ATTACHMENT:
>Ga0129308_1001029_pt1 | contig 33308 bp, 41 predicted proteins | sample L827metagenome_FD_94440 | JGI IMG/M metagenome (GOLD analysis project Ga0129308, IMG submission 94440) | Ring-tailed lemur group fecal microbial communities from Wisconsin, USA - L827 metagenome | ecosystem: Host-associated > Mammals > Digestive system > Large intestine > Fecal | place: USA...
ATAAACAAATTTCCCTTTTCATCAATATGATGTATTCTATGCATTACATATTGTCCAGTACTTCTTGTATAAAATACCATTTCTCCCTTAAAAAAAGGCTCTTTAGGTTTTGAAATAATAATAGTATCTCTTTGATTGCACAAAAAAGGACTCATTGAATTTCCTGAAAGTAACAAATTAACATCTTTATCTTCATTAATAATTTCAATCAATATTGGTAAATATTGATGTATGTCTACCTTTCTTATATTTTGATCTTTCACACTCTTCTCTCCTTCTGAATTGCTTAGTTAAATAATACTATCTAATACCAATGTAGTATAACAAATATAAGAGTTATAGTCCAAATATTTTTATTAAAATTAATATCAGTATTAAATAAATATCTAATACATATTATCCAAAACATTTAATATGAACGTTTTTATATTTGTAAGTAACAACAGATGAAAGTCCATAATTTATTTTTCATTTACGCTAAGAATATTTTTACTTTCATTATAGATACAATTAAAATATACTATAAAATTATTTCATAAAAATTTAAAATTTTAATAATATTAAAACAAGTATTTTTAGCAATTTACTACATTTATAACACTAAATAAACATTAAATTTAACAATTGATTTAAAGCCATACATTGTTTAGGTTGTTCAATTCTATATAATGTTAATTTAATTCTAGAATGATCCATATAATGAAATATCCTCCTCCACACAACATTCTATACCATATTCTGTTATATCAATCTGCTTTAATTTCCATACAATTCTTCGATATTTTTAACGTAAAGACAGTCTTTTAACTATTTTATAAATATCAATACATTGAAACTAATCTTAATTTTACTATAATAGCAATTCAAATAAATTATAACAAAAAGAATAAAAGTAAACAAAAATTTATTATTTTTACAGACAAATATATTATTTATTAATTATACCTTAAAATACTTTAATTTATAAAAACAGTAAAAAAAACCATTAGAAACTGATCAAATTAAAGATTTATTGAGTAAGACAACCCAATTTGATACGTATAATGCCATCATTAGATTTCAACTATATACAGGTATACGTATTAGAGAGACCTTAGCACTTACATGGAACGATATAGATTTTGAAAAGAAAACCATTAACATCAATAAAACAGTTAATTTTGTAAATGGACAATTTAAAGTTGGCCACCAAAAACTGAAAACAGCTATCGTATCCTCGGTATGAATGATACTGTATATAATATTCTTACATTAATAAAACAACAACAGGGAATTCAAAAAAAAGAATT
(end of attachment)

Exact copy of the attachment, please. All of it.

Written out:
>Ga0129308_1001029_pt1 | contig 33308 bp, 41 predicted proteins | sample L827metagenome_FD_94440 | JGI IMG/M metagenome (GOLD analysis project Ga0129308, IMG submission 94440) | Ring-tailed lemur group fecal microbial communities from Wisconsin, USA - L827 metagenome | ecosystem: Host-associated > Mammals > Digestive system > Large intestine > Fecal | place: USA...
ATAAACAAATTTCCCTTTTCATCAATATGATGTATTCTATGCATTACATATTGTCCAGTACTTCTTGTATAAAATACCATTTCTCCCTTAAAAAAAGGCTCTTTAGGTTTTGAAATAATAATAGTATCTCTTTGATTGCACAAAAAAGGACTCATTGAATTTCCTGAAAGTAACAAATTAACATCTTTATCTTCATTAATAATTTCAATCAATATTGGTAAATATTGATGTATGTCTACCTTTCTTATATTTTGATCTTTCACACTCTTCTCTCCTTCTGAATTGCTTAGTTAAATAATACTATCTAATACCAATGTAGTATAACAAATATAAGAGTTATAGTCCAAATATTTTTATTAAAATTAATATCAGTATTAAATAAATATCTAATACATATTATCCAAAACATTTAATATGAACGTTTTTATATTTGTAAGTAACAACAGATGAAAGTCCATAATTTATTTTTCATTTACGCTAAGAATATTTTTACTTTCATTATAGATACAATTAAAATATACTATAAAATTATTTCATAAAAATTTAAAATTTTAATAATATTAAAACAAGTATTTTTAGCAATTTACTACATTTATAACACTAAATAAACATTAAATTTAACAATTGATTTAAAGCCATACATTGTTTAGGTTGTTCAATTCTATATAATGTTAATTTAATTCTAGAATGATCCATATAATGAAATATCCTCCTCCACACAACATTCTATACCATATTCTGTTATATCAATCTGCTTTAATTTCCATACAATTCTTCGATATTTTTAACGTAAAGACAGTCTTTTAACTATTTTATAAATATCAATACATTGAAACTAATCTTAATTTTACTATAATAGCAATTCAAATAAATTATAACAAAAAGAATAAAAGTAAACAAAAATTTATTATTTTTACAGACAAATATATTATTTATTAATTATACCTTAAAATACTTTAATTTATAAAAACAGTAAAAAAAACCATTAGAAACTGATCAAATTAAAGATTTATTGAGTAAGACAACCCAATTTGATACGTATAATGCCATCATTAGATTTCAACTATATACAGGTATACGTATTAGAGAGACCTTAGCACTTACATGGAACGATATAGATTTTGAAAAGAAAACCATTAACATCAATAAAACAGTTAATTTTGTAAATGGACAATTTAAAGTTGGCCACCAAAAACTGAAAACAGCTATCGTATCCTCGGTATGAATGATACTGTATATAATATTCTTACATTAATAAAACAACAACAGGGAATTCAAAAAAAAGAATT